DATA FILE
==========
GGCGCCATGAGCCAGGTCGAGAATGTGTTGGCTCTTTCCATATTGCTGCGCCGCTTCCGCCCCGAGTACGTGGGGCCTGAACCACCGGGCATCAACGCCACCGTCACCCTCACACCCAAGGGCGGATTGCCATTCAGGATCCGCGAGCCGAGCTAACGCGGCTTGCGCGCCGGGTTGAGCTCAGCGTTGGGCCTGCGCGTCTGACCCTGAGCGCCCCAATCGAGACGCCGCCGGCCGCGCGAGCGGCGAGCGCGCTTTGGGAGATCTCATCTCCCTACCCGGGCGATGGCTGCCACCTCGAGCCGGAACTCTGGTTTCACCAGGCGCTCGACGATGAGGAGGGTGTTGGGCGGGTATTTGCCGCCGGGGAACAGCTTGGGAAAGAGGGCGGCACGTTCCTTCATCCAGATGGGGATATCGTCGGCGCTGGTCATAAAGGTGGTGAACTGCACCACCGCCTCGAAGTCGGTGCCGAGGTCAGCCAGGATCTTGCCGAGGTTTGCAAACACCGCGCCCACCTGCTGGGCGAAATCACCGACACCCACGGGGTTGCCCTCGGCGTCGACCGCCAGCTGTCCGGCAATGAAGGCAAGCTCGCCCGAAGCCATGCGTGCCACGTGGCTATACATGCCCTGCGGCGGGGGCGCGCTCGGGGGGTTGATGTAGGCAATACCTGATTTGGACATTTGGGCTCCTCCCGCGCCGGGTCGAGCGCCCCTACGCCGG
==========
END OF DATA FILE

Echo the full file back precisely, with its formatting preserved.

GGCGCCATGAGCCAGGTCGAGAATGTGTTGGCTCTTTCCATATTGCTGCGCCGCTTCCGCCCCGAGTACGTGGGGCCTGAACCACCGGGCATCAACGCCACCGTCACCCTCACACCCAAGGGCGGATTGCCATTCAGGATCCGCGAGCCGAGCTAACGCGGCTTGCGCGCCGGGTTGAGCTCAGCGTTGGGCCTGCGCGTCTGACCCTGAGCGCCCCAATCGAGACGCCGCCGGCCGCGCGAGCGGCGAGCGCGCTTTGGGAGATCTCATCTCCCTACCCGGGCGATGGCTGCCACCTCGAGCCGGAACTCTGGTTTCACCAGGCGCTCGACGATGAGGAGGGTGTTGGGCGGGTATTTGCCGCCGGGGAACAGCTTGGGAAAGAGGGCGGCACGTTCCTTCATCCAGATGGGGATATCGTCGGCGCTGGTCATAAAGGTGGTGAACTGCACCACCGCCTCGAAGTCGGTGCCGAGGTCAGCCAGGATCTTGCCGAGGTTTGCAAACACCGCGCCCACCTGCTGGGCGAAATCACCGACACCCACGGGGTTGCCCTCGGCGTCGACCGCCAGCTGTCCGGCAATGAAGGCAAGCTCGCCCGAAGCCATGCGTGCCACGTGGCTATACATGCCCTGCGGCGGGGGCGCGCTCGGGGGGTTGATGTAGGCAATACCTGATTTGGACATTTGGGCTCCTCCCGCGCCGGGTCGAGCGCCCCTACGCCGG